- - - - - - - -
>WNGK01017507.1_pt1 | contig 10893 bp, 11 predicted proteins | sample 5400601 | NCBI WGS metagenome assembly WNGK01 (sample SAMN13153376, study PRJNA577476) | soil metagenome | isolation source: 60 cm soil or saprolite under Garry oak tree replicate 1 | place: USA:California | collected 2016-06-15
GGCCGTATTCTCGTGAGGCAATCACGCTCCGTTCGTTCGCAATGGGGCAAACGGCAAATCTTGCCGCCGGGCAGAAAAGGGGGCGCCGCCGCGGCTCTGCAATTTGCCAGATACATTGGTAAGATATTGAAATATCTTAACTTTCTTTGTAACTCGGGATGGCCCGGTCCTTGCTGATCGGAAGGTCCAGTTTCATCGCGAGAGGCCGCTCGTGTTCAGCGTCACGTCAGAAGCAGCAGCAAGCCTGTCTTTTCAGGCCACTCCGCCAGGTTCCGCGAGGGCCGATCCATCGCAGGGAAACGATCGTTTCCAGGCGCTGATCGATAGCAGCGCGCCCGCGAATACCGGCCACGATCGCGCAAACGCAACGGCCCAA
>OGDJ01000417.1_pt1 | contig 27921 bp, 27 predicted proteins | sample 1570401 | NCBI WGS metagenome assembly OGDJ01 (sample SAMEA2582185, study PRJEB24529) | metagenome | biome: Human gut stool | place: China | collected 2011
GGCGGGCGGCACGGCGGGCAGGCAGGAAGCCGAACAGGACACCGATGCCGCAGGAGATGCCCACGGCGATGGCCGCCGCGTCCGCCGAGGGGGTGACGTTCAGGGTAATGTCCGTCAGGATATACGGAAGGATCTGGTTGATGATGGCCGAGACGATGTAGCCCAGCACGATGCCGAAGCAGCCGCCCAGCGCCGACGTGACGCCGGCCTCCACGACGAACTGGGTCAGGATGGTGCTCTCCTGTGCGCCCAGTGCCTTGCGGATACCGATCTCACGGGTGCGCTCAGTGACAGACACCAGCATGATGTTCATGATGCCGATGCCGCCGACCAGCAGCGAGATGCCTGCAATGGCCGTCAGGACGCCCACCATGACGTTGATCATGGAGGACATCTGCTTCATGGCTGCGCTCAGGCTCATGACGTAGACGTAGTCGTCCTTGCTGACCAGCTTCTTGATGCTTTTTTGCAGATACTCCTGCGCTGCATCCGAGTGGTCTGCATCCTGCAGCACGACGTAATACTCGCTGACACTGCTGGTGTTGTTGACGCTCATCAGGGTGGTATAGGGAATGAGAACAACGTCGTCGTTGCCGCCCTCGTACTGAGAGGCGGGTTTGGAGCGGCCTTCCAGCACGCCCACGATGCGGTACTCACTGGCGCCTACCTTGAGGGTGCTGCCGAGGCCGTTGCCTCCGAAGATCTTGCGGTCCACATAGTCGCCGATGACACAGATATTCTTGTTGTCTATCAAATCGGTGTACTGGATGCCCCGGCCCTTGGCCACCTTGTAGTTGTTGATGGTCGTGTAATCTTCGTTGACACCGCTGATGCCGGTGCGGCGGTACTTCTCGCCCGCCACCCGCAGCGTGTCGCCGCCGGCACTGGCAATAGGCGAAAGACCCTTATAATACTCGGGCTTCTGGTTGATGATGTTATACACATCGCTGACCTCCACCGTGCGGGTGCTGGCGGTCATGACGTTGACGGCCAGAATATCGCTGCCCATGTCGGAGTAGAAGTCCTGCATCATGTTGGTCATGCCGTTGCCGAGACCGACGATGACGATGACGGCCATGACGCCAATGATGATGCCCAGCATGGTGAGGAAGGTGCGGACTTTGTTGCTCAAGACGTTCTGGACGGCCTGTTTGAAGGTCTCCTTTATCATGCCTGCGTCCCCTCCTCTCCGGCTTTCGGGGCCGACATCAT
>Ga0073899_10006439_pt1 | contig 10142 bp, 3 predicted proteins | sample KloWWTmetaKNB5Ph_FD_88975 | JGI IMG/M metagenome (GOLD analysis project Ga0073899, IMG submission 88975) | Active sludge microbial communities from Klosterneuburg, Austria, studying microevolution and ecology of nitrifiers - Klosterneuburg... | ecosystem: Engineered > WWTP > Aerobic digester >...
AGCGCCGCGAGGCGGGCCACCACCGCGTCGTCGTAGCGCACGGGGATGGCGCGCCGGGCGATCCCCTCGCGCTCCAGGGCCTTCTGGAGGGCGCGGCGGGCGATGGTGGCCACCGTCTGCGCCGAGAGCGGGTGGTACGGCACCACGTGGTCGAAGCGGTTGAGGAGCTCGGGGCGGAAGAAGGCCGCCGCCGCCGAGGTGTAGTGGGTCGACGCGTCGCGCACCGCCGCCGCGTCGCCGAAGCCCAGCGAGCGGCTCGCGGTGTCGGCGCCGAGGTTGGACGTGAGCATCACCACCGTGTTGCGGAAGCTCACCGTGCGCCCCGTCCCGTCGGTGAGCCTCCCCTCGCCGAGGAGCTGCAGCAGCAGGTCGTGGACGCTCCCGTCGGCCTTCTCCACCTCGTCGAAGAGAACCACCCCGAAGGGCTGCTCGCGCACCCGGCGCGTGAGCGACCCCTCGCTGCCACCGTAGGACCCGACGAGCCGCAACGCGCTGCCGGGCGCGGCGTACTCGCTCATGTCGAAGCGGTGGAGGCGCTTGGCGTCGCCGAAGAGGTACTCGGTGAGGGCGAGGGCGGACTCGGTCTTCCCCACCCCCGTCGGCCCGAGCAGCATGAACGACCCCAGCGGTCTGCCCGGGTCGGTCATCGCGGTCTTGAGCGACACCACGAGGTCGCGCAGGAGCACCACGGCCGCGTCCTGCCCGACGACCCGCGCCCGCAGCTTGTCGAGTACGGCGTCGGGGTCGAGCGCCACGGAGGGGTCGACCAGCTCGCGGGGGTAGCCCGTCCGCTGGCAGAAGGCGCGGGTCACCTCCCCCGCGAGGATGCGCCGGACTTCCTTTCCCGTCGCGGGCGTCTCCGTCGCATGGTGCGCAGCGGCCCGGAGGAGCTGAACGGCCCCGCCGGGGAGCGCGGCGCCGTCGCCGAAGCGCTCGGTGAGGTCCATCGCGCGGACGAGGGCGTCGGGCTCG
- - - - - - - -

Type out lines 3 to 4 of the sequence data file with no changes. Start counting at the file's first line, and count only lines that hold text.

>OGDJ01000417.1_pt1 | contig 27921 bp, 27 predicted proteins | sample 1570401 | NCBI WGS metagenome assembly OGDJ01 (sample SAMEA2582185, study PRJEB24529) | metagenome | biome: Human gut stool | place: China | collected 2011
GGCGGGCGGCACGGCGGGCAGGCAGGAAGCCGAACAGGACACCGATGCCGCAGGAGATGCCCACGGCGATGGCCGCCGCGTCCGCCGAGGGGGTGACGTTCAGGGTAATGTCCGTCAGGATATACGGAAGGATCTGGTTGATGATGGCCGAGACGATGTAGCCCAGCACGATGCCGAAGCAGCCGCCCAGCGCCGACGTGACGCCGGCCTCCACGACGAACTGGGTCAGGATGGTGCTCTCCTGTGCGCCCAGTGCCTTGCGGATACCGATCTCACGGGTGCGCTCAGTGACAGACACCAGCATGATGTTCATGATGCCGATGCCGCCGACCAGCAGCGAGATGCCTGCAATGGCCGTCAGGACGCCCACCATGACGTTGATCATGGAGGACATCTGCTTCATGGCTGCGCTCAGGCTCATGACGTAGACGTAGTCGTCCTTGCTGACCAGCTTCTTGATGCTTTTTTGCAGATACTCCTGCGCTGCATCCGAGTGGTCTGCATCCTGCAGCACGACGTAATACTCGCTGACACTGCTGGTGTTGTTGACGCTCATCAGGGTGGTATAGGGAATGAGAACAACGTCGTCGTTGCCGCCCTCGTACTGAGAGGCGGGTTTGGAGCGGCCTTCCAGCACGCCCACGATGCGGTACTCACTGGCGCCTACCTTGAGGGTGCTGCCGAGGCCGTTGCCTCCGAAGATCTTGCGGTCCACATAGTCGCCGATGACACAGATATTCTTGTTGTCTATCAAATCGGTGTACTGGATGCCCCGGCCCTTGGCCACCTTGTAGTTGTTGATGGTCGTGTAATCTTCGTTGACACCGCTGATGCCGGTGCGGCGGTACTTCTCGCCCGCCACCCGCAGCGTGTCGCCGCCGGCACTGGCAATAGGCGAAAGACCCTTATAATACTCGGGCTTCTGGTTGATGATGTTATACACATCGCTGACCTCCACCGTGCGGGTGCTGGCGGTCATGACGTTGACGGCCAGAATATCGCTGCCCATGTCGGAGTAGAAGTCCTGCATCATGTTGGTCATGCCGTTGCCGAGACCGACGATGACGATGACGGCCATGACGCCAATGATGATGCCCAGCATGGTGAGGAAGGTGCGGACTTTGTTGCTCAAGACGTTCTGGACGGCCTGTTTGAAGGTCTCCTTTATCATGCCTGCGTCCCCTCCTCTCCGGCTTTCGGGGCCGACATCAT